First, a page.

NHS England, who oversee the NHS, have committed to transforming eye care and vision for children and young people in special schools in England, by delivering a free, eye examination on the school premises which will include the supply and fitting of 2 pairs of glasses for every child who needs them.
Research has shown that children with a learning disability and/or autism are 28x more likely to experience challenges with sight and eye health. Despite this greater need, most children have to attend a hospital eye department for routine services and over 40% have no history of eye care provision.
Why is an eye test important for my child?
Some children may not know they have a sight problem or may not be able to tell people about a change in their vision.
Uncorrected vision can lead to lack of participation in activities or difficulty walking because the environment looks blurred.
Therefore, it’s recommended that all children have their eyes tested every year, or more often if needed, to identify the condition of their sight.
No child is too disabled to have their eyes tested as you don’t have to be able to read or speak to have an eye test.
An eye test is an eye health check as well as checking if glasses are needed.
Tell me more about the service and why it would benefit my child?
Please watch the 10 minute information film about the service here which includes:
- 3 parents with their child describing how it has changed their lives
- how it equips school staff to better support your child’s education and development
- the benefits of delivering the service on the school premises
- what the Special School Eye Care Service Team does
Who carries out the eye tests?
The Eye Care Team is made up of clinicians who have received additional training to deliver sight tests and dispense glasses to children with learning disabilities and/or autism. In most cases the service will be delivered by an optometrist and dispensing optician, but other clinicians may also contribute:
- Optometrists will examine the child’s eyes to check they are healthy and see whether glasses would be beneficial
- Dispensing Opticians will take the facial measurements and facial characteristics of the children who need glasses to make sure they fit properly and are comfortable to wear
- Orthoptists diagnose and treat defects in eye movement and problems with how the eyes work together
- Ophthalmologists specialise in the diagnoses and treatment of serious eye conditions and would usually be seen in a hospital.
What happens before the test?
Your child’s school will send you two forms before an appointment is made:
Service Participation and Opt-Out
Every child is able to receive this service but if you wish your child to Opt-Out, this form will enable you to let us know of your choice.
About My Child’s Eyes
This asks for information about your child’s eye health history and other relevant questions and will be used by the Eye Care Team to ensure the service is tailored to your child’s specific needs. The Eye Care Team need to receive this before seeing your child.
What happens during the eye test?
The Eye Care Team will deliver the service on the school premises and your child will be accompanied by a chaperone the whole time. You are welcome to attend your child’s appointment if you wish. Your child will be helped to feel safe and comfortable during the test. There are lots of different tests for children of all abilities and we will check:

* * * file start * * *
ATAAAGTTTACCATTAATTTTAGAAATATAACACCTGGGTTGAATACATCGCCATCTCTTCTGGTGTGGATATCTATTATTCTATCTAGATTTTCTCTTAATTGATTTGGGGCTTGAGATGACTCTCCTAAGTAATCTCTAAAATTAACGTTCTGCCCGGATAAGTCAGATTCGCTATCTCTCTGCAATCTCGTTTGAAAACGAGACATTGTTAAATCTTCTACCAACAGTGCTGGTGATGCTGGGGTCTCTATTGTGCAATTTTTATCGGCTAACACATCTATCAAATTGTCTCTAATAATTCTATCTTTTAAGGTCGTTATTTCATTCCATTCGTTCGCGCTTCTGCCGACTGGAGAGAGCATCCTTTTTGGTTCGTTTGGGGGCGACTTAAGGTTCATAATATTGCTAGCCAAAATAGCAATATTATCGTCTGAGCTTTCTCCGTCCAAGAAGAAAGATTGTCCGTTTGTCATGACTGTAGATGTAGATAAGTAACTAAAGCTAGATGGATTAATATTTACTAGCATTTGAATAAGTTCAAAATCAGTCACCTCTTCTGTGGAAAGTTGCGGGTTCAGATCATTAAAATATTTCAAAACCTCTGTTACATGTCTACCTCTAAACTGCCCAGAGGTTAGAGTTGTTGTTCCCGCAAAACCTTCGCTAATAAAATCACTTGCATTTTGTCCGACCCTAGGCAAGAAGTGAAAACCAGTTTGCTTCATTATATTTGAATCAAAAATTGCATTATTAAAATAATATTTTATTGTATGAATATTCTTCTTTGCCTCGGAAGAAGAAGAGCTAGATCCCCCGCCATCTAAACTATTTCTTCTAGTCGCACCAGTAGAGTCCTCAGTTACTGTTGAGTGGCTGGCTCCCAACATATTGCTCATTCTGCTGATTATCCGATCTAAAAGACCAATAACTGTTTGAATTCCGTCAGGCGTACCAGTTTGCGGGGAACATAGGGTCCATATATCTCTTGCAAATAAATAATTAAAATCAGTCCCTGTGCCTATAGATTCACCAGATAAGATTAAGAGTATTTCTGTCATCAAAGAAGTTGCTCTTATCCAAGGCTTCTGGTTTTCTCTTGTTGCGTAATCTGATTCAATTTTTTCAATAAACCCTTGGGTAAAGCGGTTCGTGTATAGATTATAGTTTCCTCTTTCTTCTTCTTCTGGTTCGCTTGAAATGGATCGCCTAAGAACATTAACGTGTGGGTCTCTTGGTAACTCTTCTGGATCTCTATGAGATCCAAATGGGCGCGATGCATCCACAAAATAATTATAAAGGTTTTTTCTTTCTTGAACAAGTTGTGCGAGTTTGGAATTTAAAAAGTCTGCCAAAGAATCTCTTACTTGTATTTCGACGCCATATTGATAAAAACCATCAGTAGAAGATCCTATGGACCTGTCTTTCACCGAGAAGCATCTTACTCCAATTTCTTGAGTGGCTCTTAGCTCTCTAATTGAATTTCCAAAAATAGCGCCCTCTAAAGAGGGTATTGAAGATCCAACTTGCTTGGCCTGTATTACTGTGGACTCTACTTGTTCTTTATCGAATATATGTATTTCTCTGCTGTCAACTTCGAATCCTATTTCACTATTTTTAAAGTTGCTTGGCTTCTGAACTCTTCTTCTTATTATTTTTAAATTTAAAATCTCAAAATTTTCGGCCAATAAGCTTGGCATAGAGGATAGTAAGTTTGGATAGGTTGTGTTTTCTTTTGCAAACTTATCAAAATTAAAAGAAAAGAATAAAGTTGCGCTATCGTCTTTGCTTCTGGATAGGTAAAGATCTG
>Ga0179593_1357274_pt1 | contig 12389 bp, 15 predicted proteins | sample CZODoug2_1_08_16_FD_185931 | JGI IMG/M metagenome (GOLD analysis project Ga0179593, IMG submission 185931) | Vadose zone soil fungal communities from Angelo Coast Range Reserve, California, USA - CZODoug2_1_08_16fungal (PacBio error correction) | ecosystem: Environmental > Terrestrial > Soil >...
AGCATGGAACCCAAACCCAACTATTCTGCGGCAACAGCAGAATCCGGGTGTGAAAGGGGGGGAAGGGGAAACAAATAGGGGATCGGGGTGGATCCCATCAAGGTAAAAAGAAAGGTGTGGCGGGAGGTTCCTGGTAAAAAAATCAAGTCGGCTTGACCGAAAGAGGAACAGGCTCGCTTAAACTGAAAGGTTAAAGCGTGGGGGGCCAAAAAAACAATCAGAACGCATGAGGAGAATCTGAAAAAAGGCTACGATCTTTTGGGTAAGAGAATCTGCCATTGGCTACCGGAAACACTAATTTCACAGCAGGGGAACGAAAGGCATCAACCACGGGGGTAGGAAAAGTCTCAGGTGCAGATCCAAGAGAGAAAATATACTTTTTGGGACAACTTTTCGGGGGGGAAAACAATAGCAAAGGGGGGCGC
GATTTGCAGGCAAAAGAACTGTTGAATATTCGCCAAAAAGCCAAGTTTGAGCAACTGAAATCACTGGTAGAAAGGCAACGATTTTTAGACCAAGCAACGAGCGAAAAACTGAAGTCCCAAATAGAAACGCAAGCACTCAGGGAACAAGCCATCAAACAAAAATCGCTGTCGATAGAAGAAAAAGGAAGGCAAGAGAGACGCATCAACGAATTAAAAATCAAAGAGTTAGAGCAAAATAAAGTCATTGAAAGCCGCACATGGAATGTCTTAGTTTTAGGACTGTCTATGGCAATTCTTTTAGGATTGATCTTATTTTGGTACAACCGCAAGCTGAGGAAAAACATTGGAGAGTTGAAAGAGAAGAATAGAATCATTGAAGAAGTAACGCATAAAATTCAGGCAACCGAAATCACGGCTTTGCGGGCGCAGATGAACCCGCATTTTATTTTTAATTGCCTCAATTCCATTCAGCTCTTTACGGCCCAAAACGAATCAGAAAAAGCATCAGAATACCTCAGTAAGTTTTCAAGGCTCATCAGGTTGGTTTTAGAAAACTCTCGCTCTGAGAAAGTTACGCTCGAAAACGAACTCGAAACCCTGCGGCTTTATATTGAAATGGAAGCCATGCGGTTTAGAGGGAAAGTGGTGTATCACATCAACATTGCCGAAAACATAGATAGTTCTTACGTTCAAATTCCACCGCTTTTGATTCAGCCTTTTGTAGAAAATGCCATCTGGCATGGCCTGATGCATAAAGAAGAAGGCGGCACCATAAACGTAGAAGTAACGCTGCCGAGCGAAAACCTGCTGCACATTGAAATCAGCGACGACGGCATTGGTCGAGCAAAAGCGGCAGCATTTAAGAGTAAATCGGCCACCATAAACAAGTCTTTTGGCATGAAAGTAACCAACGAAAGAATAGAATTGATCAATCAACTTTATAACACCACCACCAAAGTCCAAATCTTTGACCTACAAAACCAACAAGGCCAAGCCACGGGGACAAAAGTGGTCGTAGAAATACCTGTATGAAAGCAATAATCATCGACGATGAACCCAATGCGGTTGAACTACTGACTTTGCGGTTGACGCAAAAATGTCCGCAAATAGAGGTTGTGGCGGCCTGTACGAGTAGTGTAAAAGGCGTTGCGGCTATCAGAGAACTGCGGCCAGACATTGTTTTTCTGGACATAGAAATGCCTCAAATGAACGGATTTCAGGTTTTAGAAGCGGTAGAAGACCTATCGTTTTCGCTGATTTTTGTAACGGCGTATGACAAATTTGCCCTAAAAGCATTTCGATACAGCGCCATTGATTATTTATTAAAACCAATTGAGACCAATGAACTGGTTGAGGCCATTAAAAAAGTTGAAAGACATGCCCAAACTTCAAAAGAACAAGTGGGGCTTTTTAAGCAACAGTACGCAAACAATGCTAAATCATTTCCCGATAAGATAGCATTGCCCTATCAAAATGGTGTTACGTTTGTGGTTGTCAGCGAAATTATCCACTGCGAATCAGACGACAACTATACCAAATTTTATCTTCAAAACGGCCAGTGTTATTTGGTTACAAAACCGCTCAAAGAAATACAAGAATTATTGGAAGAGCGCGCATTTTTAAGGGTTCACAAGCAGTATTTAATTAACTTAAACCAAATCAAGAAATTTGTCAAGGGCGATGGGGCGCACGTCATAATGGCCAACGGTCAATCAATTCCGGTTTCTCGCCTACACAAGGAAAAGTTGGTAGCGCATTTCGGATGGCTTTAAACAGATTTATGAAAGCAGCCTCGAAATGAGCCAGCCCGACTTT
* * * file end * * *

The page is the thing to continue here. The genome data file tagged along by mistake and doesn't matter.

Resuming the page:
- how well their eyes focus and whether they need to wear glasses
- how well they see
- how well their eyes work together and move
- the health of their eyes.
Using eye drops (cyclopentolate) in the eye test
During the eye test, the Optometrist may need to put drops in your child’s eyes. The drops are used to check if glasses are needed. Most children do not have any side effects, but some may find that afterwards, bright light is uncomfortable, or vision is blurry because the drops cause the pupils to get larger (dilate). For most, these side effects will wear off after a few hours but it can take up to 24 hours. The About My Child’s Eyes questionnaire asks for your permission to use the drops. If you have any questions, please use the contact details below.
What happens after the eye test?
The Eye Care Team will write a report written in plain English about what has been found shortly after the test which you and the school will receive.
If your child needs glasses, the Dispensing Optician will prescribe two pairs in case of breakages at no cost to you. Often, specialist glasses are required which the Eye Care Team will have knowledge of and be able to provide.
Depending on the outcome of the appointment, the Team may need to refer your child to other eye health professionals for further checks and may occasionally need to see your child before their annual check. We will advise you if either of these steps are necessary.
Can my child have their eyes tested if they already wear glasses or have an existing eye or sight problem?
It is not necessary for your child to have another test if you already go to a hospital or opticians. If this is the case, please let us know through the About My Child’s Eyes questionnaire mentioned above. If your child is already under a hospital eye department, you should continue to attend these appointments, but we can supply glasses to their prescription if you wish.
If you have any further questions about the service please use the emails below to contact us:
School Eye Care Service Co-ordinator
Cheryl Sunderland – email@example.com
Eye Care Team
Bill Reed – firstname.lastname@example.org
Kasim Mahmood – email@example.com